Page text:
I’ve been thinking a lot lately about the age-old saying ‘beware of Greeks bearing gifts’. And I’ve decided the warning should be amended to include gardeners.
Gardeners bearing gifts of live plants should be welcomed with open arms and, if possible, the offer of a glass of something cold on a hot day. And while you’re offering your hospitality in return, be sure you look that gift horse squarely in the mouth and investigate the long-term effects it will have on your gardening future before you ever sink a root into the ground.
My foreboding comments stem directly from experience, as several years ago I accepted a bucket of green and leafy sprigs from a well-meaning soul. I was told they would produce wild plum bushes laden with fruits a little larger than sandhill plums, and that they were great for making jams and jellies. Since I had struggled to get a few measly sandhill plums growing at our place, I welcomed them with open arms and planted them at the edge of my berry thicket.
These plants immediately sprang to life, and like the blob that ate the New Jersey Turnpike, they moved right into the berries, overtook a small serviceberry tree, and then marched toward my iris and daylily beds. They produced abundant foliage on shrubs that approached small tree height. Each spring they sent out sucker roots in all directions, yet they produced few blooms and nary a single plum.
A Johnny-come-lately investigation on my internet horticulture sites brought forth a veritable Greek tragedy of woes and horror stories about small farmsteads and backyards completely succumbing to prunus americana. Unfortunately, I didn’t find a single success story about getting rid of the stuff.
I was on my own in my fight with a prairie pest that surely must be a cousin to southern kudzu vine. You know, the ropey green monster that has engulfed Mississippi, Alabama, Georgia and the Carolinas. Well, my version of the wild American plum was headed for similar infamy.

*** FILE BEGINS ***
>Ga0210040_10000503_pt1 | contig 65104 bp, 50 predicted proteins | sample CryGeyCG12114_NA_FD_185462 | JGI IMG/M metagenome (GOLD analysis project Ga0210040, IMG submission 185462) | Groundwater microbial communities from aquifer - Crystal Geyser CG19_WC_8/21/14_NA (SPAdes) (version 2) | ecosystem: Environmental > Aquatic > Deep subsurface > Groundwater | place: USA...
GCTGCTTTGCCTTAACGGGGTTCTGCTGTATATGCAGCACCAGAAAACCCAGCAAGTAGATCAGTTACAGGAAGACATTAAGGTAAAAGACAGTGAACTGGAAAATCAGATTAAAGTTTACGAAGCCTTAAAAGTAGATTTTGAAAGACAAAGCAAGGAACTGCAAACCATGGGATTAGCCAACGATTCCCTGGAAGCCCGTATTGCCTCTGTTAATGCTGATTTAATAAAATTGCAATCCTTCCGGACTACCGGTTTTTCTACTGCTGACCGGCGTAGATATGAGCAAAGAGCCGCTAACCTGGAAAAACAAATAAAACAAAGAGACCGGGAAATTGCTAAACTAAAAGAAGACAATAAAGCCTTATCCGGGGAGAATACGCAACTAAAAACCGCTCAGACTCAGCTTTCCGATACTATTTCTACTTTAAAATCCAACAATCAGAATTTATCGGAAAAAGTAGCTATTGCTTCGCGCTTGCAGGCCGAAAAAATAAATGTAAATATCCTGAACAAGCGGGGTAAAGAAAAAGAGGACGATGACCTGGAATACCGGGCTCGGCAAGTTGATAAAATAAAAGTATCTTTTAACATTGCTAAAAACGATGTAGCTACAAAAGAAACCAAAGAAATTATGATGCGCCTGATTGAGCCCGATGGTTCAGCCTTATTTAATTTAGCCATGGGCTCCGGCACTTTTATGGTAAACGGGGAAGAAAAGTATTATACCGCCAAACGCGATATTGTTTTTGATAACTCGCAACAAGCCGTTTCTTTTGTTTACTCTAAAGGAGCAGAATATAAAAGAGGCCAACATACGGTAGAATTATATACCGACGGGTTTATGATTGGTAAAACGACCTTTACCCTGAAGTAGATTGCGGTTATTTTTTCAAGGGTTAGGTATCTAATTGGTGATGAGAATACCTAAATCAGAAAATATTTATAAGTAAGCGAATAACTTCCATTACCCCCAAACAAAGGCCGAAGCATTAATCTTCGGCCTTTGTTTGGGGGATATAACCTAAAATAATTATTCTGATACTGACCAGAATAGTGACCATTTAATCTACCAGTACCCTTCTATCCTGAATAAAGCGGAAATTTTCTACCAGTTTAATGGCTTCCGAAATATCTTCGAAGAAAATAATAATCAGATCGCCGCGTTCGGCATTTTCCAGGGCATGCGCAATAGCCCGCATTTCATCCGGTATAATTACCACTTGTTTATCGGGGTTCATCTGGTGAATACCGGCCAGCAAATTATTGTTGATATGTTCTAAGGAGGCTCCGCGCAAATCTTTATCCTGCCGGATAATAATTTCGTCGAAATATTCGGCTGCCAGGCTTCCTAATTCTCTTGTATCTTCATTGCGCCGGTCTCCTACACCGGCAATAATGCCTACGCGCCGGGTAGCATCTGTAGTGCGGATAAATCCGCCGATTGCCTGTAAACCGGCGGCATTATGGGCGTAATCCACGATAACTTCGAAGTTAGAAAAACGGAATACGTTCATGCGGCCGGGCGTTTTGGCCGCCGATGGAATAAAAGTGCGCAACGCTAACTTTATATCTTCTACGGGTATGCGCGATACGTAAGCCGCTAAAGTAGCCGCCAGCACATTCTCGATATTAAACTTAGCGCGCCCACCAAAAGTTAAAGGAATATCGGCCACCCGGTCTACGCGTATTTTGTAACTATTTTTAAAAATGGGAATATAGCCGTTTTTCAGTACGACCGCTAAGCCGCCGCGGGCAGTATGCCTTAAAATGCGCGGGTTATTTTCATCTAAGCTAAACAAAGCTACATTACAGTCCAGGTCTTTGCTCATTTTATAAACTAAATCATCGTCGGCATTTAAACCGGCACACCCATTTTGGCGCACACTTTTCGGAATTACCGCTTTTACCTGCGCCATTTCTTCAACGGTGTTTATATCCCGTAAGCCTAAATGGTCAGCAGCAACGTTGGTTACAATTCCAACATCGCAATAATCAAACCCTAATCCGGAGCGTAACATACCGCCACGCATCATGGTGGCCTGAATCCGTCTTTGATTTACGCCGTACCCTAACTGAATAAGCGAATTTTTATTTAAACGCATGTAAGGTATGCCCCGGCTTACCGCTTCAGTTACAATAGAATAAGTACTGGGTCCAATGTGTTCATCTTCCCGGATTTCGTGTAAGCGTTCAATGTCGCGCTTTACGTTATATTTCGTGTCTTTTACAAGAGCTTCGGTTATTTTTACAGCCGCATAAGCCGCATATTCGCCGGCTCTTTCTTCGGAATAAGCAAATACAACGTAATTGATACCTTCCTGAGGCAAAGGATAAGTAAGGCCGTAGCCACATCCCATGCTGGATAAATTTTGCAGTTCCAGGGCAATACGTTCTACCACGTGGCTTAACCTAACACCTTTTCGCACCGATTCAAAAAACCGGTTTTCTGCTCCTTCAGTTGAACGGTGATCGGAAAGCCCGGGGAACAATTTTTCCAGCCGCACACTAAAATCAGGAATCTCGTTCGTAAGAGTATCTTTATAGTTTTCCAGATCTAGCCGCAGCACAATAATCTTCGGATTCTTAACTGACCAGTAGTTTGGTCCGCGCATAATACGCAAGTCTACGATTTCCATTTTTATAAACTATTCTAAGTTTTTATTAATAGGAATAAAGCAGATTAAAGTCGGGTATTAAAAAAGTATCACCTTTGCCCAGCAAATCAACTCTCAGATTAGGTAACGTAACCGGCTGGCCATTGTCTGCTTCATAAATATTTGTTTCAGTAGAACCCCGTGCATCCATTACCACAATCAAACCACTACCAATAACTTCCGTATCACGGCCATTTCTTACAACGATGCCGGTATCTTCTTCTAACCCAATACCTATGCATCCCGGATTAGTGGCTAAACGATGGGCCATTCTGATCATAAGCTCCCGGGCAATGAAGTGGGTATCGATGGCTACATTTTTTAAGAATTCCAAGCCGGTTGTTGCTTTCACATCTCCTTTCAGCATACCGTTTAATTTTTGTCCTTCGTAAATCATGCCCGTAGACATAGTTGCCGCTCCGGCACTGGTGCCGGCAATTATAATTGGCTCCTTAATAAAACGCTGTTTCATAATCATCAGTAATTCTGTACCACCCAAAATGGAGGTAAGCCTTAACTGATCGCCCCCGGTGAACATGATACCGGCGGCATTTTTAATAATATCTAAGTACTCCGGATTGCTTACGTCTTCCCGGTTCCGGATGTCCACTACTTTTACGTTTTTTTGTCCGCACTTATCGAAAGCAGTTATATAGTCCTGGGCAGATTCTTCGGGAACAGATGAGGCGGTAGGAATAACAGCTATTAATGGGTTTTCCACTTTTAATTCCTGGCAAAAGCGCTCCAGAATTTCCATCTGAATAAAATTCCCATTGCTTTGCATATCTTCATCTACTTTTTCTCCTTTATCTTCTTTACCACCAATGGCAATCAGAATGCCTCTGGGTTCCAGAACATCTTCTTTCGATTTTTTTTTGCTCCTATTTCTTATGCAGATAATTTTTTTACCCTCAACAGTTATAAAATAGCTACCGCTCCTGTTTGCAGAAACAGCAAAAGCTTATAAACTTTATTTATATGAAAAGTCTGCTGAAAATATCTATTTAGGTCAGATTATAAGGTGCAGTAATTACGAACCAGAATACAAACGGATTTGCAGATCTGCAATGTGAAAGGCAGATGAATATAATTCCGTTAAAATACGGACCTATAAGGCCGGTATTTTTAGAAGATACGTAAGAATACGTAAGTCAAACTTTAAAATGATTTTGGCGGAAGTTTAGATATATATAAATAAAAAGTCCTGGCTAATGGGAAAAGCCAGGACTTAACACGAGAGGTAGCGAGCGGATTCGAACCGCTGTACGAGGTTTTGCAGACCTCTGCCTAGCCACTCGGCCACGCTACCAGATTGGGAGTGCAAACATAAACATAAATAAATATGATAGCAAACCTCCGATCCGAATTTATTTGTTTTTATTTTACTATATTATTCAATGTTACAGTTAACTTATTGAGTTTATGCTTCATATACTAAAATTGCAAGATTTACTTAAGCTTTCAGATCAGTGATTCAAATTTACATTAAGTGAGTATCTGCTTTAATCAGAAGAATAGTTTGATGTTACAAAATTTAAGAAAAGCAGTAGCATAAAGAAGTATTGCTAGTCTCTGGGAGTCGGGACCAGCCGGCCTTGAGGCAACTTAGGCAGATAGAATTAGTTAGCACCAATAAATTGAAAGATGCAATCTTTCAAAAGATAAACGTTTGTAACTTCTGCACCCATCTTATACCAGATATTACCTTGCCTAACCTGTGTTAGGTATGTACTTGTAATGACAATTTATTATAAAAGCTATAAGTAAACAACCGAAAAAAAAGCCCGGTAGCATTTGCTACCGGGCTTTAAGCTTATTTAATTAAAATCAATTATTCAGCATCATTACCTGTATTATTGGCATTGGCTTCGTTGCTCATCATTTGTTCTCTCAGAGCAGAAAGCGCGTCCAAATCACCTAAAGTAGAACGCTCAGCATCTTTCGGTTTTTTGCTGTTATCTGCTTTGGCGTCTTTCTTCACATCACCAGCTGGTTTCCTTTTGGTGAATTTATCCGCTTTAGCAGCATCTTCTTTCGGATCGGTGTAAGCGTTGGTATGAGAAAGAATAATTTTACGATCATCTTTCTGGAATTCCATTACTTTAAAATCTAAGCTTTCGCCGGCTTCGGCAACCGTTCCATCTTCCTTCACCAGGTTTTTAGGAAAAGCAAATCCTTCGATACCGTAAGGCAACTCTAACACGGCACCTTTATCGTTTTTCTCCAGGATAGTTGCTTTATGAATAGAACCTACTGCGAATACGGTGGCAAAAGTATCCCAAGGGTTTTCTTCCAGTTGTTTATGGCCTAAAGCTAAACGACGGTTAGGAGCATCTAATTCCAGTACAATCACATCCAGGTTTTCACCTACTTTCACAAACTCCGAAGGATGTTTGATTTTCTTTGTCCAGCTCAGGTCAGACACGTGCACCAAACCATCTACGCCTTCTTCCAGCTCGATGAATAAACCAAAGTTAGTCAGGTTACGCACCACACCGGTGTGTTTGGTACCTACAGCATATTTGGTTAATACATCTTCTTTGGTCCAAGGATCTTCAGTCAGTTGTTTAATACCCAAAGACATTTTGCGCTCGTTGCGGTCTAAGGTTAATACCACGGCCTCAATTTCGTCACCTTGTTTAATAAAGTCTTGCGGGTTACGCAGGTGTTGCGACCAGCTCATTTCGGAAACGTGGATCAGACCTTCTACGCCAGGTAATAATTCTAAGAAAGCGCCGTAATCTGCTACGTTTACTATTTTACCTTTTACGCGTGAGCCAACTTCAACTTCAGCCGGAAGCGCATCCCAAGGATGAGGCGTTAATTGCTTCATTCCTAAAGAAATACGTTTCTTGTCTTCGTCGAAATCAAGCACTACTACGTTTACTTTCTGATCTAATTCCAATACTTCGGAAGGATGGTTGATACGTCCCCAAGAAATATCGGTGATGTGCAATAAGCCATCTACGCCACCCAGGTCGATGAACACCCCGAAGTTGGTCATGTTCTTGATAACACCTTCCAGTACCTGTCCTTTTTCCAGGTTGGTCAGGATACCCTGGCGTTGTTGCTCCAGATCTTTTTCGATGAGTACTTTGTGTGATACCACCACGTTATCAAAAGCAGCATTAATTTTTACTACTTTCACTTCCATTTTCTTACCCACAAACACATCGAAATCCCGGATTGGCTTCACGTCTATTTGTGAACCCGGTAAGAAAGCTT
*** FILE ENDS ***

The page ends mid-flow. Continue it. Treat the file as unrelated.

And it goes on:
There are eight varieties of American plums that can be found in Kansas, and they seem to thrive on our western plains. They have even helped form a cottage industry of jam and jelly production that is doing well in many Kansas product shops. Unfortunately for me, I wound up with prunus americana when I should have planted prunus augustifolia. These make up the wild sandhill plum thickets that settle into low places and along creek beds, with plants that are a manageable 3 to 4 feet in height and seem to be slow and steady growers as they provide lovely salmon colored fruits by the handful.
What I had instead was a barren shrubby tree that can top out at 25 feet and is capable of moving like a racehorse across my lawn, garden, and flowerbed.
After cutting it back and chopping it out to no avail, two years ago I finally resorted to a more lethal means of control. I don’t want to dwell on the gory details, but let’s just say it involved a sprayer of Roundup. A slow death was followed by burning the corpses on a funeral pyre, then digging out the roots just to make sure they couldn’t rise up like the fiend from Hell.
I didn’t go so far as to sow the ground with salt, as legends of vampire disposal recommend. I can’t say I’m happy about the rise and fall of the American plum at my place, but sometimes the treeless plains need to stay that way. Lesson learned…the hard way.
Skip Mancini lives and gardens in Haskell County. “Growing on the High Plains” airs weekly in western Kansas on High Plains Public Radio, 91.1 FM, at 10:30 a.m. Thursdays and 8:35 a.m. Saturdays. The program can also be heard on the station’s website, www.hppr.org.